Winslow Homer and the Critics: Forging a National Art in the 1870s (Hardback)Margaret C. Conrads (author)
Hardback Published: 29/01/2001
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Winslow Homer's luminous watercolor seascapes and highly spirited portraits of children and outdoorsmen are some of the most recognizable and cherished works in the history of American art. This catalogue, published in conjunction with a major traveling exhibition, examines his pictures from the 1870s, the least-studied period of this perennially popular American artist. Debunking the common myth that Homer worked in isolation, Margaret Conrads reveals him as a controversial artist who was an integral part of the dizzying New York art scene of the 1870s. Indeed, Homer was the American artist most frequently discussed by the press at this time - often with simultaneous commendation and vilification. By viewing Homer's works of the 1870s through the lens of contemporaneous criticism, the author explains how and why the painter embodied the critics' high hopes for an art that expressed national values. She finds reflected in his vivid images an ongoing struggle to meet these expectations, even as he challenged and helped to redefine the artistic conventions governing American aesthetics. With almost one hundred full-color plates and nearly sixty black-and-white illustrations, this handsome volume is a remarkable record of an important period not only in Winslow Homer's career but also in the fascinating art world of late-nineteenth-century America.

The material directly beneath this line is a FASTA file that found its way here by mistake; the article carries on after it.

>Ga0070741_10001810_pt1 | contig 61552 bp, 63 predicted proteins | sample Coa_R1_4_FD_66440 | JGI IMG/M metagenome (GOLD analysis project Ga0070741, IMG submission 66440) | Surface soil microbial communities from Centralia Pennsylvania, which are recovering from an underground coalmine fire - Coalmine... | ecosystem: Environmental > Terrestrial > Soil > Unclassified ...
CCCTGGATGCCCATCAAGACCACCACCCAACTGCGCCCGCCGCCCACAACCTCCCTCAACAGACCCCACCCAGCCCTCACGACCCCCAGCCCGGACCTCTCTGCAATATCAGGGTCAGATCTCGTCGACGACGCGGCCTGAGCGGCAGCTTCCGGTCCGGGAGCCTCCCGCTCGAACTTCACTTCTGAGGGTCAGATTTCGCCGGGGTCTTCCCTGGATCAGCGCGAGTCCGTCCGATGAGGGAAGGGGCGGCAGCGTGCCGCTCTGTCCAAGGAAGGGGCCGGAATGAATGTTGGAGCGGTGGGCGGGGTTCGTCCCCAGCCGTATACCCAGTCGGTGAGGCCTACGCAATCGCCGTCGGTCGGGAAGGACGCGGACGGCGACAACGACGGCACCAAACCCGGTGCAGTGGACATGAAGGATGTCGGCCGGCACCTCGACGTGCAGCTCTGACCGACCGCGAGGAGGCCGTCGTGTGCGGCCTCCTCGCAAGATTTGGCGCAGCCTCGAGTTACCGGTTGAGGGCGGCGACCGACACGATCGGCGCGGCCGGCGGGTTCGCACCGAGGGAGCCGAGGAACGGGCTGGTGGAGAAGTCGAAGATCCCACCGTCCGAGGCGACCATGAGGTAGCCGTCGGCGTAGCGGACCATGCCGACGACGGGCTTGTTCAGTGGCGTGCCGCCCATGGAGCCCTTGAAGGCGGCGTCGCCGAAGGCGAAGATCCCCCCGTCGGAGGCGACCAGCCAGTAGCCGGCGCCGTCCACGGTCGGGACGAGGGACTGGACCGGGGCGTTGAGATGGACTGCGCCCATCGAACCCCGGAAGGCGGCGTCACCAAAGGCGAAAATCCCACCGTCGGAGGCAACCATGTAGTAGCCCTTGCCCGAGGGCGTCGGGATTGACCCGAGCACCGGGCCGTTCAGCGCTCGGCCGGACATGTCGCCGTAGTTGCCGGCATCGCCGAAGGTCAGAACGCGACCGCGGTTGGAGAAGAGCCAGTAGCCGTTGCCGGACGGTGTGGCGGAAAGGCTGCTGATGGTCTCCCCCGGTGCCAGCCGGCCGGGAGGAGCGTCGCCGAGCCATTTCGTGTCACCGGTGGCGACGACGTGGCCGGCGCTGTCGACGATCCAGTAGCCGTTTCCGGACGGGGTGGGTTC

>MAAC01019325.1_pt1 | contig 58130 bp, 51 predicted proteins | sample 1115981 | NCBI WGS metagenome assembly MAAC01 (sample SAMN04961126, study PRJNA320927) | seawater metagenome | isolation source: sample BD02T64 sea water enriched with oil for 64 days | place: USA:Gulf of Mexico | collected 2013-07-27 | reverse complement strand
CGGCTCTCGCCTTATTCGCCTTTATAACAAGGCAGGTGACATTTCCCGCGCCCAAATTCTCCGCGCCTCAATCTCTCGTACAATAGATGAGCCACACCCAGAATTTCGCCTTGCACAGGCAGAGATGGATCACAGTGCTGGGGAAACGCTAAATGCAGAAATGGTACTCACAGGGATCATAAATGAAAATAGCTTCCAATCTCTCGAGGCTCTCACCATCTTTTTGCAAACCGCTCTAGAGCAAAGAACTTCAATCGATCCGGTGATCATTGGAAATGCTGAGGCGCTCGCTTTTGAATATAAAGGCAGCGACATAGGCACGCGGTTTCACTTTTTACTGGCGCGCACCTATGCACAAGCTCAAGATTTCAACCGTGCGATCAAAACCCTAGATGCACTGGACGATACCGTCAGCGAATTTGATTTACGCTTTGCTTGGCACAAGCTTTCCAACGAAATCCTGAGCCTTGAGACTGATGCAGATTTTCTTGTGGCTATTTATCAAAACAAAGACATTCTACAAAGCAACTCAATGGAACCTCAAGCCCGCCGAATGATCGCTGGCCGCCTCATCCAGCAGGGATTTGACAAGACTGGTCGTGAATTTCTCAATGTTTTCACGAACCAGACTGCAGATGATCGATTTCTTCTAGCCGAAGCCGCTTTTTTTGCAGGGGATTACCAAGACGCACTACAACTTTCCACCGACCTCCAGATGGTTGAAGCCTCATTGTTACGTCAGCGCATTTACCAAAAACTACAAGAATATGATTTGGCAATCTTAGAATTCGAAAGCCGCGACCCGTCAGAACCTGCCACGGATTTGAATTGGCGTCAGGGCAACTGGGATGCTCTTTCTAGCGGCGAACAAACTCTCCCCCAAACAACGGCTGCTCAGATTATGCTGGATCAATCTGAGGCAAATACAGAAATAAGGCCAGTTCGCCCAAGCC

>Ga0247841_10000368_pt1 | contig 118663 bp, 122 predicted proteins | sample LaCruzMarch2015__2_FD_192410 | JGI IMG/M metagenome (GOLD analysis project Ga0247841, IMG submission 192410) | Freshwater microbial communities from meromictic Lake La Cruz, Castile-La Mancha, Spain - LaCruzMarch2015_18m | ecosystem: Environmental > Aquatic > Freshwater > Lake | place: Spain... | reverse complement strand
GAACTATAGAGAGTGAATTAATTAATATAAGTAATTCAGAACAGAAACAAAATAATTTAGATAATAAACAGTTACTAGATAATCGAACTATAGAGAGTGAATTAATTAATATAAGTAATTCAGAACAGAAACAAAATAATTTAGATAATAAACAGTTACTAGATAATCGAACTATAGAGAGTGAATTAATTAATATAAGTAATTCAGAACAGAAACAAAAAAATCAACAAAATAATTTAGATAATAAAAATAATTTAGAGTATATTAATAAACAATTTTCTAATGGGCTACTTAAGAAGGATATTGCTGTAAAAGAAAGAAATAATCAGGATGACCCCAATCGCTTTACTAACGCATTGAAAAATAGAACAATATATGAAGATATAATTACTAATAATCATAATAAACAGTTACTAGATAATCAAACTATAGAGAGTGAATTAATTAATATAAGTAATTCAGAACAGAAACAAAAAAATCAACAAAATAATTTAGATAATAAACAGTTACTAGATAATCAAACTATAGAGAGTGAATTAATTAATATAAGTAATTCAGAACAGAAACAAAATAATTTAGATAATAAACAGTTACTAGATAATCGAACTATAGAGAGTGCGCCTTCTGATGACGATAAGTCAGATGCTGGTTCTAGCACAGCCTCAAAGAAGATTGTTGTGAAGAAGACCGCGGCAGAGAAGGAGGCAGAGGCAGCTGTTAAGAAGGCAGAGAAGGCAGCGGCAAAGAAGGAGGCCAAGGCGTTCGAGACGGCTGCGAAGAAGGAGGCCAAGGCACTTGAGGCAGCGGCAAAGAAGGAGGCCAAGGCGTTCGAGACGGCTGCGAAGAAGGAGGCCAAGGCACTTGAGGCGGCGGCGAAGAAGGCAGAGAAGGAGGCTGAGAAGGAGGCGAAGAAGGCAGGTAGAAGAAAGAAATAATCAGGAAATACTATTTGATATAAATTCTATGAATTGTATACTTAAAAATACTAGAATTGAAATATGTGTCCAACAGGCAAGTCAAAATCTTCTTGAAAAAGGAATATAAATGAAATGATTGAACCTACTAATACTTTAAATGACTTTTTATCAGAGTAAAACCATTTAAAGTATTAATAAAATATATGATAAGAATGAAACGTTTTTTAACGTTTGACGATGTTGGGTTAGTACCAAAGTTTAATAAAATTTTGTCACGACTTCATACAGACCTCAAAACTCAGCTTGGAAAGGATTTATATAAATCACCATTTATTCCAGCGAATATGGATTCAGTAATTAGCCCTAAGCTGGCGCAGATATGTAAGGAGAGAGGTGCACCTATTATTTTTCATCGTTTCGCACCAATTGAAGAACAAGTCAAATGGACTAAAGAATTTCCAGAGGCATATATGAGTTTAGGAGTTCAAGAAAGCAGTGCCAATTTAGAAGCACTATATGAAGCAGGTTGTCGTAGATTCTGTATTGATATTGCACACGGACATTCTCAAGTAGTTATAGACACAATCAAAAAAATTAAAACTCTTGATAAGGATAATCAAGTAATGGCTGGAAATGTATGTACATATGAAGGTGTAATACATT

Publisher: Princeton University Press
Weight: 1771 g
Dimensions: 305 x 241 x 28 mm
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